That’s funny and true to an extent, but I think that reduces the role of grandparents too much. I think grandparents are essential, and you are blessed if you have or had one in your life. In fact, the famous anthropologist Margaret Mead said, “Everyone needs to have access both to grandparents and grandchildren in order to be a full human being.”

I certainly do enjoy treating my granddaughters, but I want to be more than a soft touch for cookies and toys. So what kind of grandma do I want to be? What do I want to do for my grandchildren? What do I want to teach them? When I’m long gone, what do I want them to remember about me?

To answer this, I thought back to my own grandparents and what I remember about them. I was fortunate to know two great-grandparents and four grandparents. These are some of the things they gave me of which I’d like to pass on. They gave me a sense of who I was. They told me stories of who they were, where they came from, what their grandparents, parents and my own parents were like as well as telling me what their own lives were like. Through their stories, they picked up my little life and wove into our family tapestry and made me feel I belonged to something bigger than myself.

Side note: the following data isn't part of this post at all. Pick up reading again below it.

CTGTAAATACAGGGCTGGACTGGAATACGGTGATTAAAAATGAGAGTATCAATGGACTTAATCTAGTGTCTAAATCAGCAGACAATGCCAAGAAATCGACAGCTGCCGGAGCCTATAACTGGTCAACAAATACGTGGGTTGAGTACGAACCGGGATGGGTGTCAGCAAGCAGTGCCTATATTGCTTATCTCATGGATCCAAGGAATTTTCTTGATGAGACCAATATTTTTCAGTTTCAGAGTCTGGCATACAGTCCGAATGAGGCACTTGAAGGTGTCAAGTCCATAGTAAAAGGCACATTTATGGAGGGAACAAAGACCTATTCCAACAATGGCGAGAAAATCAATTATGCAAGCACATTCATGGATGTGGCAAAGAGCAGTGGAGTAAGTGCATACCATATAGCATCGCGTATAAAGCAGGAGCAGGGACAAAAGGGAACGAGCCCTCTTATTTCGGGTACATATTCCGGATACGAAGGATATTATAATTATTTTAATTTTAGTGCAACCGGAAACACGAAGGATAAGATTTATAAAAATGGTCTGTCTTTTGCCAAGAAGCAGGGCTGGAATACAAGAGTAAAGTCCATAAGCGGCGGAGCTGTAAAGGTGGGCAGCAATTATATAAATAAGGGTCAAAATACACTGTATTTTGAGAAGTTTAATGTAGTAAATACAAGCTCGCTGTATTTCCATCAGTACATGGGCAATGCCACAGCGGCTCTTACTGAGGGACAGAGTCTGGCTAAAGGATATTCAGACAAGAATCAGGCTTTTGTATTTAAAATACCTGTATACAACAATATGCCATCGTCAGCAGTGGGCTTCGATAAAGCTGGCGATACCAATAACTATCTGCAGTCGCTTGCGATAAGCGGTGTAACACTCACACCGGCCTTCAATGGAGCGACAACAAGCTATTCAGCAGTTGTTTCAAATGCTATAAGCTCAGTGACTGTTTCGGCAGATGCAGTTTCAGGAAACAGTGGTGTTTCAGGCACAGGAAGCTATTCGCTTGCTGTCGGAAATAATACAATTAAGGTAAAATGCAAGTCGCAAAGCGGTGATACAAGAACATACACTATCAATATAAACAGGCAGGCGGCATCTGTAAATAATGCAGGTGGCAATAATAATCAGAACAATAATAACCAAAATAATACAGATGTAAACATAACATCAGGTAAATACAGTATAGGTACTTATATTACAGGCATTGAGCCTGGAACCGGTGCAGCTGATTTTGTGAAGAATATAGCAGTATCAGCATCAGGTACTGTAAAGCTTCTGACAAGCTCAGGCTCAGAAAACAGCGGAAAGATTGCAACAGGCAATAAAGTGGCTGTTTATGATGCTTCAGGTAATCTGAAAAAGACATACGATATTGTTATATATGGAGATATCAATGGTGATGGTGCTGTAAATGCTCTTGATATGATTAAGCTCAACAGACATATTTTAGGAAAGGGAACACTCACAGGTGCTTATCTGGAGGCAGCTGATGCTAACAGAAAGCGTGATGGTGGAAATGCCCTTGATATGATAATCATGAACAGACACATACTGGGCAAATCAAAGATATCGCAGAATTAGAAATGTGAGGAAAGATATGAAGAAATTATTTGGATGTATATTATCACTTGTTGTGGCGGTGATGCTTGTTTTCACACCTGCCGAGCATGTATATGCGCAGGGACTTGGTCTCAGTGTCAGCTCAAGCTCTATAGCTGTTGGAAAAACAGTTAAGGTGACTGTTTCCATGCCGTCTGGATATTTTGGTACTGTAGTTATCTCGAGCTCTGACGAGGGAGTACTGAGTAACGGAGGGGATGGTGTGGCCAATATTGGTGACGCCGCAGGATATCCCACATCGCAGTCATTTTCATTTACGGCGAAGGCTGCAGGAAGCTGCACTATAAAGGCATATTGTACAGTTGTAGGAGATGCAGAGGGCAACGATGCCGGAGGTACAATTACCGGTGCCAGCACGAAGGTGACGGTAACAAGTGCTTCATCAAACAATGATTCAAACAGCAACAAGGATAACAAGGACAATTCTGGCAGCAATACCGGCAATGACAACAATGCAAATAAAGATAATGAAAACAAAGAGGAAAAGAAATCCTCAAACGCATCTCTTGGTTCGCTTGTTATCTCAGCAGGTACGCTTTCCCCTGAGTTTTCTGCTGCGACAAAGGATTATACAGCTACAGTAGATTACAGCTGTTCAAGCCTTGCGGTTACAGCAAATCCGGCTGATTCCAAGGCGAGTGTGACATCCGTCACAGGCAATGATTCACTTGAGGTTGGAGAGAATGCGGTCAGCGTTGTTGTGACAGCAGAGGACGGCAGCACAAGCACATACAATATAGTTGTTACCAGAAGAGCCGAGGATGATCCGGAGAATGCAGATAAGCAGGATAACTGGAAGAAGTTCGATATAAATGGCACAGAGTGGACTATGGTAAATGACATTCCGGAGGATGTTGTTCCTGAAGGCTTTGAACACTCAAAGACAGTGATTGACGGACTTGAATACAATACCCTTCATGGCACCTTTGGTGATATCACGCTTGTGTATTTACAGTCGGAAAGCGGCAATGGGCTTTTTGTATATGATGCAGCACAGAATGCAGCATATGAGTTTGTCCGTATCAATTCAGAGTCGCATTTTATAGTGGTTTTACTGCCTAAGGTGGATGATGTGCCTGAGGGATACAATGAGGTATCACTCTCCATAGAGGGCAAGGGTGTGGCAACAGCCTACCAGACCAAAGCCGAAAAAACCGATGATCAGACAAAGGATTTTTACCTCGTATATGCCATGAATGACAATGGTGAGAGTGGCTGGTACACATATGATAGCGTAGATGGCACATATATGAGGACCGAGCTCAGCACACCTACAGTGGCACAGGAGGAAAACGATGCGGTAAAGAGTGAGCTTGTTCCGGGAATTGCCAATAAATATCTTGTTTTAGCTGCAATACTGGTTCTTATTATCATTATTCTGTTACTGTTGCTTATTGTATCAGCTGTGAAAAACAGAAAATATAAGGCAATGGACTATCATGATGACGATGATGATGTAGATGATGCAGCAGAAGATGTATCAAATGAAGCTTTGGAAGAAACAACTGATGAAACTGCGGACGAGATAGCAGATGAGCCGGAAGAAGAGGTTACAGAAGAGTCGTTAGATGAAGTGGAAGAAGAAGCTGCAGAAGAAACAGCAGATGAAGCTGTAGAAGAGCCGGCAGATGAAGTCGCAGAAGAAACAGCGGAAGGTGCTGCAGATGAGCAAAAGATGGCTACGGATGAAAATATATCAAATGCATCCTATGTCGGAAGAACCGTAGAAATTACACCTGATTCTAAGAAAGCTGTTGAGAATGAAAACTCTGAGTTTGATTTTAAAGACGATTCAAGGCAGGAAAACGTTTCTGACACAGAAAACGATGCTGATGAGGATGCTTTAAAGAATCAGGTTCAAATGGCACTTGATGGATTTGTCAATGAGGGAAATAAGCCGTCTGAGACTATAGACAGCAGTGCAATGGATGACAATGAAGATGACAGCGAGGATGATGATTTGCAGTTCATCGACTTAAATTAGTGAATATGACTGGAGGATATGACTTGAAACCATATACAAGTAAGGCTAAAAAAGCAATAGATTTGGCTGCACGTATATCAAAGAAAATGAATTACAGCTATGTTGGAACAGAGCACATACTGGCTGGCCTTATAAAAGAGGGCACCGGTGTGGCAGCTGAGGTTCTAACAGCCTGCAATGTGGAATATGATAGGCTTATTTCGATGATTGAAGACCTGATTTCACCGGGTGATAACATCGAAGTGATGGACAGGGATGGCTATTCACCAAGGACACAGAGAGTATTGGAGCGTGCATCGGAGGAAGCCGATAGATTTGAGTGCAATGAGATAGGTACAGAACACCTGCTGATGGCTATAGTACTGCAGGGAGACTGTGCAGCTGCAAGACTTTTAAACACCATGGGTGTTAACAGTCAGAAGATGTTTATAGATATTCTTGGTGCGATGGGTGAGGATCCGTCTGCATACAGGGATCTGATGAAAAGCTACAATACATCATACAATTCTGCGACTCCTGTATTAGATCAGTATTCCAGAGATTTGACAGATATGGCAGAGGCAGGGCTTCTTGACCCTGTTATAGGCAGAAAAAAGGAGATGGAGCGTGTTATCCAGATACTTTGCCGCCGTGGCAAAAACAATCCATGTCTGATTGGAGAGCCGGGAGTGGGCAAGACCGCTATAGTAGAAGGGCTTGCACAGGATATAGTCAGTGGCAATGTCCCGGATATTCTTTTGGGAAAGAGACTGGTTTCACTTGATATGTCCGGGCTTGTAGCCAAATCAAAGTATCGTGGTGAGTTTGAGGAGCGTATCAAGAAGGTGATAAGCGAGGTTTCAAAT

They provided good examples and passed on their faith. They were funny and fun. They taught me that although times change, people essentially are the same. They talked about bullies in school, boys who tried to get “fresh” with them, and mean bosses they worked for. They passed on their resilience. One of my great-grandma’s favorite things to say was, “Oh, kiddo, it’s a great life if you don’t weaken.” 

They also passed on their hope that there was something even better waiting in the next life.
They demonstrated love. I never, ever had to wonder if they loved me. I can still think back to times when I’d sleep over at my grandma’s. We’d lie in bed together, and she’d say let’s hold hands until we fall asleep. Or I can see my grandpap when we’d come to visit, opening his arms and saying, “Where’s pup-pup’s girl?”

So yeah, spoil the grandkids, but also give them something that’s lasts a lifetime like your faith, your hope and your love. 

This originally appeared in the September 2018 issue of Northern Connection magazine.